Action and Passion
Our story approaches its climax: Our Hero prepares for the cataclysmic action on which all depends. She tenses her muscles, tightens her fists, screws up her face into a tense grimace. Or does she? There are actually two ways to imagine how one achieves some brilliant feat. We have conflicting ideas about how we can make action most effective.
Our story approaches its climax: Our Hero prepares for the cataclysmic action on which all depends. She tenses her muscles, tightens her fists, screws up her face into a tense grimace.
Or does she? There are actually two ways to imagine how one achieves some brilliant feat. We have conflicting ideas about what makes action most effective.
Passion Conquers All
The most common view is that passion brings a sort of high-tension focus that intensifies action. (I’m using “passion” here to mean any violent emotion or supreme effort, not specifically romantic passion.) The more you feel, the more vigorously you act. This connection obviously correlates with our common experience. Fantasy and science fiction, as always, take the idea to new levels.
We picture this most obviously in fighting. Today’s most iconic image is probably that of the Hulk, from Marvel Comics, who changes from mild-mannered Bruce Banner to a massive powerhouse when Banner gets angry. The idea isn’t new to comics, of course; it goes back at least to the Norse berserker, who fights in what Wikipedia calls “a trance-like fury.” In a more mundane case, we see the milquetoast George McFly motivated by anger at a threat to the girl of his dreams when he finally decks Biff in “Back to the Future.”
But we also see passion as the path to other kinds of achievement. Great stress, suffering, or effort leads to a breakthrough in ability. Jean Grey of the X-Men becomes the cosmic-powered Phoenix when her power and endurance are tested to the limit piloting a space shuttle through a solar flare.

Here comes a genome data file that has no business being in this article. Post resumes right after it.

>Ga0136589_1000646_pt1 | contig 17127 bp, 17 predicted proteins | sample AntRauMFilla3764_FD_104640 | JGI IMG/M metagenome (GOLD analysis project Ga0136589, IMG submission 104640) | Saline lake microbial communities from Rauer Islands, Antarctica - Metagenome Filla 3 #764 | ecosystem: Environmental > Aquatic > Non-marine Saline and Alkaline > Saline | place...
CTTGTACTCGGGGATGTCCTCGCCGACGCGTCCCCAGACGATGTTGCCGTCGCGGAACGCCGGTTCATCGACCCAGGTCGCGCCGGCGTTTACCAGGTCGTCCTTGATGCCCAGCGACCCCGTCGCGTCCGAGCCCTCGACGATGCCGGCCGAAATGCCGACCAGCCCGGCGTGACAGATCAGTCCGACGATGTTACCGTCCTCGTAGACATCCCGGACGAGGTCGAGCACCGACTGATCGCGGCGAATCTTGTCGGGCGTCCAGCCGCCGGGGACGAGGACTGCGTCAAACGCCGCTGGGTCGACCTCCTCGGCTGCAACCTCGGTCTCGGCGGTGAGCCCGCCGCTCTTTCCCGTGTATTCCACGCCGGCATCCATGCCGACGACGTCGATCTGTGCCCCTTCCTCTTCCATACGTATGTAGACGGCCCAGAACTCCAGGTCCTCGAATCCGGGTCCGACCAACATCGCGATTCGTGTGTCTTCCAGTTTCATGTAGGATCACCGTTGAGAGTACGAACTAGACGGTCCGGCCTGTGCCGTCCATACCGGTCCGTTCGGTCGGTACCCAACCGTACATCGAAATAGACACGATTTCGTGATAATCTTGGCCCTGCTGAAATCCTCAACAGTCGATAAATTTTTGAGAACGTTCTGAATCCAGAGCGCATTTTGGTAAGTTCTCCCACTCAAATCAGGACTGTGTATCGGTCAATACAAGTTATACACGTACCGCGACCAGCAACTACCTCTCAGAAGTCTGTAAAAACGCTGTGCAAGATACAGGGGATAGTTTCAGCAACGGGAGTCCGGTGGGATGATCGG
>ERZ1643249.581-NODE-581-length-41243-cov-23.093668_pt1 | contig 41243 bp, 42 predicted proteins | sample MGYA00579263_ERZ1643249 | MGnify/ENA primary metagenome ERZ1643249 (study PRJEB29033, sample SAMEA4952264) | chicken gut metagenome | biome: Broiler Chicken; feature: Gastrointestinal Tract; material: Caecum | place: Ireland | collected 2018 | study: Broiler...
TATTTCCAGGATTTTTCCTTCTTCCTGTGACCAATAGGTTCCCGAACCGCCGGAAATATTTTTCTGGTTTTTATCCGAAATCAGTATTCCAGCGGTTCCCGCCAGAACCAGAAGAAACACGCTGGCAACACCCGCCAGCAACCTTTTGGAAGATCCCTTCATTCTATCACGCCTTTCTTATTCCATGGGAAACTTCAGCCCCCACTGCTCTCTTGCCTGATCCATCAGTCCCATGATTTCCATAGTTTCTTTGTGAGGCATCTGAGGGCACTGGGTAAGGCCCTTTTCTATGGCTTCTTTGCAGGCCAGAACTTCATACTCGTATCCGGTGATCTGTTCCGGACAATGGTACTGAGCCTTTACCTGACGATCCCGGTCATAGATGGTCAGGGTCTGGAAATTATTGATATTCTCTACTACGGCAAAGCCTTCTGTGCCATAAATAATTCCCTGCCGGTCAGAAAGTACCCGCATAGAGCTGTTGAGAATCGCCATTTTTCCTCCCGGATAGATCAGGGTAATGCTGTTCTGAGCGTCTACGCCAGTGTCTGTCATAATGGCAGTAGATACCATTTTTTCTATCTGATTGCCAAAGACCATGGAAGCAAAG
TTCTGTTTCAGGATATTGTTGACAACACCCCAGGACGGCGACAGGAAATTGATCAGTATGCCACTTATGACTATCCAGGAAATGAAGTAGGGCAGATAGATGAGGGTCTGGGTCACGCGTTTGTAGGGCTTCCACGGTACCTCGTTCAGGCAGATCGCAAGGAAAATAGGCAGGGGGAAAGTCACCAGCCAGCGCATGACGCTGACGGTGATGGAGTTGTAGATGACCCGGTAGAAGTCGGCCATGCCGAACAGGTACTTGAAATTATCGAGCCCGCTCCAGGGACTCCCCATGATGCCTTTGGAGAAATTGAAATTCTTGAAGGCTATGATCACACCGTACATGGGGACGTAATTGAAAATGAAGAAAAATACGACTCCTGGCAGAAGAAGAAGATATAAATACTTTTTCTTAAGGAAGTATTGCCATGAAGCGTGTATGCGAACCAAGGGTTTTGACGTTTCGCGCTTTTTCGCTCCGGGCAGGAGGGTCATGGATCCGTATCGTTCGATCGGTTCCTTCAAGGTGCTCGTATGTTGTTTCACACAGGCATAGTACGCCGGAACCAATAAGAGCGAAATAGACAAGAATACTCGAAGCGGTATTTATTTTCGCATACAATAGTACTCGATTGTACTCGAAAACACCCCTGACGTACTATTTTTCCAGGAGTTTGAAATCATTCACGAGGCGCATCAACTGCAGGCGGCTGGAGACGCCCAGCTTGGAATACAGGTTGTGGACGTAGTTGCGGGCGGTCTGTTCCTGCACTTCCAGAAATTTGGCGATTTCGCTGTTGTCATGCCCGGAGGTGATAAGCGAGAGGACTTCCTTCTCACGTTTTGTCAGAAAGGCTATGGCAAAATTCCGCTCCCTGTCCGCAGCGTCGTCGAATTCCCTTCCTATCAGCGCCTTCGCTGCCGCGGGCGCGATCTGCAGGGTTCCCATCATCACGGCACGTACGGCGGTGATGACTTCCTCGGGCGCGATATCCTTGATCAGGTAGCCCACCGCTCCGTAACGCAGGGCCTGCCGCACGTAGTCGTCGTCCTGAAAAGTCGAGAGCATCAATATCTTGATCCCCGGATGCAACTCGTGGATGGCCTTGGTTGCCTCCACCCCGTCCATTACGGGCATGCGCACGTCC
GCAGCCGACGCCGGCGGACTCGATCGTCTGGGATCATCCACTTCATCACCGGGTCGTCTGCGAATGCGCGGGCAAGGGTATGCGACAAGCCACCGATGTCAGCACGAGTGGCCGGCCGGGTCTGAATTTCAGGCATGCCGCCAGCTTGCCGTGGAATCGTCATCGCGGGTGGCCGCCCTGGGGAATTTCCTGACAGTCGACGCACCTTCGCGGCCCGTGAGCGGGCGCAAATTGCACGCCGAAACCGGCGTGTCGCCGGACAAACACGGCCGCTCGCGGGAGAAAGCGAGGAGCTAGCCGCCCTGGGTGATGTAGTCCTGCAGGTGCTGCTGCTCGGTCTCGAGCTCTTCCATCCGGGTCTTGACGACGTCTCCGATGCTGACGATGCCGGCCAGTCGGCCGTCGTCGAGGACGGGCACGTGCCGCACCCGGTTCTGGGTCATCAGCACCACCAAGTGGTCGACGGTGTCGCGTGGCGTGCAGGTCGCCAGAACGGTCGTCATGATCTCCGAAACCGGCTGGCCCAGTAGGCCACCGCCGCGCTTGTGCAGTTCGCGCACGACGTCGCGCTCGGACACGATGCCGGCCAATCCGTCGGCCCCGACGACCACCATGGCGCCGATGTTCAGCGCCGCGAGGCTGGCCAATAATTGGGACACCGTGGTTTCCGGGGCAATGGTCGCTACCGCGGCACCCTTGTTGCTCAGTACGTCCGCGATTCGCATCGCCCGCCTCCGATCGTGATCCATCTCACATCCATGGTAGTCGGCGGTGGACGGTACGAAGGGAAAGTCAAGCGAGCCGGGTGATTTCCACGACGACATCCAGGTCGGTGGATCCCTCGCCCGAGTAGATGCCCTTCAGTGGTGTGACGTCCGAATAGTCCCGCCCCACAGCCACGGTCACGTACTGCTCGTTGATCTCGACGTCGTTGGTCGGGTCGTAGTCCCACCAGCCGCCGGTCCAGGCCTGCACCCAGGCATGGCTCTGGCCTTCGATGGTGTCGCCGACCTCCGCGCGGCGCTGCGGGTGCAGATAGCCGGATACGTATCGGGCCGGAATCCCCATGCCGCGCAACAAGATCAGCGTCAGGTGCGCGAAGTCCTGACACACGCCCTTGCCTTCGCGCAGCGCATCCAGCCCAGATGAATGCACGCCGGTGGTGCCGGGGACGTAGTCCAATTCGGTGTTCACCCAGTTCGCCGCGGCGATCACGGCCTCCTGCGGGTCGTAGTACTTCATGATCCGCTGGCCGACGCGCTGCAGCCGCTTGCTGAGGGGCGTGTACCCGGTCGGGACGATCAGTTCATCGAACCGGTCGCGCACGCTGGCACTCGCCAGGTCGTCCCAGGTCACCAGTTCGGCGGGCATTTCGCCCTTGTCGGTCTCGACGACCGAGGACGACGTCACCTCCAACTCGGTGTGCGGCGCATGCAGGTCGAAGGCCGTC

Gully Foyle achieves a previously-impossible interplanetary teleportation (“jaunte”) when he’s at the end of his rope in the SF classic The Stars, My Destination. Roger Zelazny’s hero Corwin recovers his memory and his full powers when he effortfully “walks the Pattern” in Nine Princes in Amber:
It was agony to move. Everything tried to beat me aside. The waters were cold, then boiling. It seemed that they constantly pushed against me. I struggled, putting one foot before the other.
In Julian May’s Saga of Pliocene Exile, the tormented Felice Landry achieves new levels of power under extreme stress (The Golden Torc, part III, ch. 3). On a more positive note, the coda of E.E. Smith’s Lensman series shows Clarissa MacDougall, intensely suffering the loss of her beloved, finding the power necessary to retrieve him from unimaginable reaches (that chapter is a trope namer for TV Tropes’ “The Power of Love”). The movie version of Wonder Woman uses the same trope: a climactic accession of power under immense emotional strain.
Some of the modern roots of the passionate effort concept can be found in the Romantic movement.
Dispassion Also Has Its Points
But there’s a more paradoxical view that we can achieve more when we stop concentrating and enter a state of calmness or centeredness.
This approach also has many roots. We’re frequently advised, when struggling with a difficult task, that we’re “trying too hard.” Zen and other Asiatic traditions mobilize a strategy of detaching one’s mind from too great a concentration. The currently popular practice of “mindfulness” seems to partake of the same idea: a focus on the present moment without worry or intense concern. Wikipedia even refers to “choiceless awareness,” “the state of unpremeditated, complete awareness of the present without preference, effort, or compulsion.”